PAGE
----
Troubleshooting LabVIEW Crashes

Updated Apr 15, 2024

Reported In


  • LabVIEW

Issue Details

  • While navigating the LabVIEW Development Environment, LabVIEW crashed and displayed the following error: LabVIEW 20xx encountered a problem and needs to close. You can help us diagnose and fix this problem by sending this report directly to National Instruments.
  • LabVIEW crashes with no errors when I close a VI that I have created. 
  • LabVIEW crashes with no errors when hovering over items in a project after updating Windows 10 to version 21H2. 
  • My LabVIEW executable crashes when I try to run it. 
  • How can I find the cause for my LabVIEW crash?


Initial troubleshooting steps for LabVIEW internal errors and crashes:

  1. Send the crash report to NI via the LabVIEW Crash Reporter dialog box.
    • Add any relevant information that will aid NI in diagnosing the crash.
  2. Determine if you can reproduce the crash consistently.
    • This will make diagnosing the source of the crash easier. 
    • If you can reproduce the crash, then try searching the KnowledgeBase and the NI Community for similar crashes. Include the hex code and what you were doing when the crash occurs.
  3. Install the latest LabVIEW patch.
  4. Check the LabVIEW Known Issues list for your LabVIEW version from the LabVIEW Release Notes page.

Further troubleshooting steps:

  • Try to fully shut down and restart the affected machine before trying subsequent steps.
  • If you are using Timed Structures on non-deterministic environments like Windows, substitute them with regular (non-timed) structures. 
  • If you updated Windows 10 to version 21H2, try to repair the LabVIEW installation .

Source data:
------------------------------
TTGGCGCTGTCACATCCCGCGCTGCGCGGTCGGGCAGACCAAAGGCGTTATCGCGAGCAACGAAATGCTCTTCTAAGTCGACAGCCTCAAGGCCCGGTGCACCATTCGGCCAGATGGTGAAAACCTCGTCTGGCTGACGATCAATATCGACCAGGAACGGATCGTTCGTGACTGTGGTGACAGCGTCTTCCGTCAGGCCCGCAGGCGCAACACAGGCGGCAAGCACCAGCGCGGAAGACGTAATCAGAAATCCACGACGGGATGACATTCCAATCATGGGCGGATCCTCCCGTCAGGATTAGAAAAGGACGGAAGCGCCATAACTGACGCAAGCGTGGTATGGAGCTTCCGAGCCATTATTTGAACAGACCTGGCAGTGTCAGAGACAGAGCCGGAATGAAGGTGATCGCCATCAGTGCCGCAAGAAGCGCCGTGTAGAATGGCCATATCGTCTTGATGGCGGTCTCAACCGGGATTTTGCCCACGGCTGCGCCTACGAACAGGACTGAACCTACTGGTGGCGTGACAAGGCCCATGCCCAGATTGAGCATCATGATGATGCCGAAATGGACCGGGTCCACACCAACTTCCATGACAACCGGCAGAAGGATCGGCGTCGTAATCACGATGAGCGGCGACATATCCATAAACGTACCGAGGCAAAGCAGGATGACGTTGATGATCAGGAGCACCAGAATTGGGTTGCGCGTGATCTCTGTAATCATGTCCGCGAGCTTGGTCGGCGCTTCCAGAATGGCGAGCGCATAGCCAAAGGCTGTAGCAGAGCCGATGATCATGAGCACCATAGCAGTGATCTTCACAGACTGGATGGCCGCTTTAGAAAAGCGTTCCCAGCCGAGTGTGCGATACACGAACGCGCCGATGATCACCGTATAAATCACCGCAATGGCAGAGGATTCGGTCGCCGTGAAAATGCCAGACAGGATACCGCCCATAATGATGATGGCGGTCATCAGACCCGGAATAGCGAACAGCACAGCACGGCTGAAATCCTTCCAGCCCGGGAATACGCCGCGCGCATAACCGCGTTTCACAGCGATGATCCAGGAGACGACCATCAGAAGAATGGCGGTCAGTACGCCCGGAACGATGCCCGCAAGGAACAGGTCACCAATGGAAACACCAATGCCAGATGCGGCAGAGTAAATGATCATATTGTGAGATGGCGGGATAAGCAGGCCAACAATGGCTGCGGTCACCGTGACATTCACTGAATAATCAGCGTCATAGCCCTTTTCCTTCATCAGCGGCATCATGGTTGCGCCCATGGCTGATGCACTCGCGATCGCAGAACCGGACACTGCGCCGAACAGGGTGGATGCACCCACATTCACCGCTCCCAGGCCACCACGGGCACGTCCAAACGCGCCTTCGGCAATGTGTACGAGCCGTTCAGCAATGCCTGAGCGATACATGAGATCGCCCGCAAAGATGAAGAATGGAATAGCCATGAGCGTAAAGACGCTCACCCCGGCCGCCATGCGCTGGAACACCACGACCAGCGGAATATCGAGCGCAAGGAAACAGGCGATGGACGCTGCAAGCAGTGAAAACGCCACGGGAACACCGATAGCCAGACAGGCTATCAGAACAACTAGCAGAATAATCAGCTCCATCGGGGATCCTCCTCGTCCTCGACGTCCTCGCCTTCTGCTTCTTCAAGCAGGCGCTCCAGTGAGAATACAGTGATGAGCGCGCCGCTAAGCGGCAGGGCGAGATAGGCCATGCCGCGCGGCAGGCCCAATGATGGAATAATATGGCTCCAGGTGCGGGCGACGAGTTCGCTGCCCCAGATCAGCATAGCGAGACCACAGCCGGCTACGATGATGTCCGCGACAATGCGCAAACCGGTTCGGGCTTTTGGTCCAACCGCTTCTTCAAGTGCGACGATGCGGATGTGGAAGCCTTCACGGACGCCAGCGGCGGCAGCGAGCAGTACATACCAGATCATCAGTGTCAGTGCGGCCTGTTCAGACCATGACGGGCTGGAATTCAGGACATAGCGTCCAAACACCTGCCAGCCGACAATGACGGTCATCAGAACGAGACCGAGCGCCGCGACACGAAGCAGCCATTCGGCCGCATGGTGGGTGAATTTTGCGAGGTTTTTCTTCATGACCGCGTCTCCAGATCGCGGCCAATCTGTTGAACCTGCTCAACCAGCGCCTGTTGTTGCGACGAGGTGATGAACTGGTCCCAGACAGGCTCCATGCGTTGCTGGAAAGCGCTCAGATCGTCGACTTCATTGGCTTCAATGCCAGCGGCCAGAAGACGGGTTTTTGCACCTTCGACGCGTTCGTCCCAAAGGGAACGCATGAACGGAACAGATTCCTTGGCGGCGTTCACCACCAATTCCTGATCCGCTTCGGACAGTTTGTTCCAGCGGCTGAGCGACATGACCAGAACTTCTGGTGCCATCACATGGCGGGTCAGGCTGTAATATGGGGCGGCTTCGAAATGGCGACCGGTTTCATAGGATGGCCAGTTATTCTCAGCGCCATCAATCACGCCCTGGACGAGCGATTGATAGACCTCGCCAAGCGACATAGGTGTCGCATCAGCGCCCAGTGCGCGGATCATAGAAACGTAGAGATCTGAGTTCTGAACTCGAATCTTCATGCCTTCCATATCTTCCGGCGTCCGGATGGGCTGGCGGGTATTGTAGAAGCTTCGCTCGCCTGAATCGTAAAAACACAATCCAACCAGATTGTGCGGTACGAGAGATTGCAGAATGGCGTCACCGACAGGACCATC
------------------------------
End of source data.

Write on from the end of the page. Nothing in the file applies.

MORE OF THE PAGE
• Sometimes when you press any combination of keyboard keys or keyboard keys with the mouse it causes Windows to run some third party software that could cause LabVIEW to crash.
  • Monitor the memory usage of your application using Tools for Measuring LabVIEW Memory Growth. If a memory leak is detected in your VIs, try to reduce your memory usage by applying some of the steps mentioned in Memory Is Full in LabVIEW, additionally, you can add the Request Deallocation Function  to your code to deallocate unused memory, in some cases it can improve memory performance.
  • Another alternative is using the Monitor Execution Time and Memory Usage in LabVIEW VIs in order to find any presented memory leaks.
    • If using hardware, ensure that you are closing every memory reference. Any misuse of the references could cause a memory leak.
  • Make sure that all the error clusters are connected and monitored. An error may have occurred earlier that you are unaware of.
    • Error numbers are there to specify what went wrong and can be searched for in the Explain Error dialog box (Help» Explain Error...) to find an explanation about the error.
  • If the crash occurs consistently with just one VI, try copying the entire contents of its Block Diagram to a new VI.
    • This can remove corruptions that can cause crashes.
  • If the crash is occurring in an executable, ensure all necessary drivers are installed on the deployment machine.
  • Mass compile your VIs.
  • If you upgraded LabVIEW from an earlier version, you may have some older VIs that were not updated.
    • Mass compile your VIs.
    • If you are using NI hardware and legacy drivers like Traditional NI-DAQ, the crash could be caused by VIs that are not compatible anymore in newer versions: Transition from Traditional NI-DAQ (Legacy) to NI-DAQmx in LabVIEW .
    • If the LabVIEW version you are upgrading from is too old compared to the one you have (for example jumping from LabVIEW 7 in Windows XP to LabVIEW 2015 SP1 in Windows 10), gradually try to use other LabVIEW versions closer to the old one (for example LabVIEW 8, LabVIEW 2009, etc) and check if the VI opens there. If it works, save the VI and move to a newer version until you get to the one desired. Sometimes this can help the newer LabVIEW version compile old code and let adjacent versions automatically fix potential issues. Mass compile your VIs if the VI crashes any of the versions tested.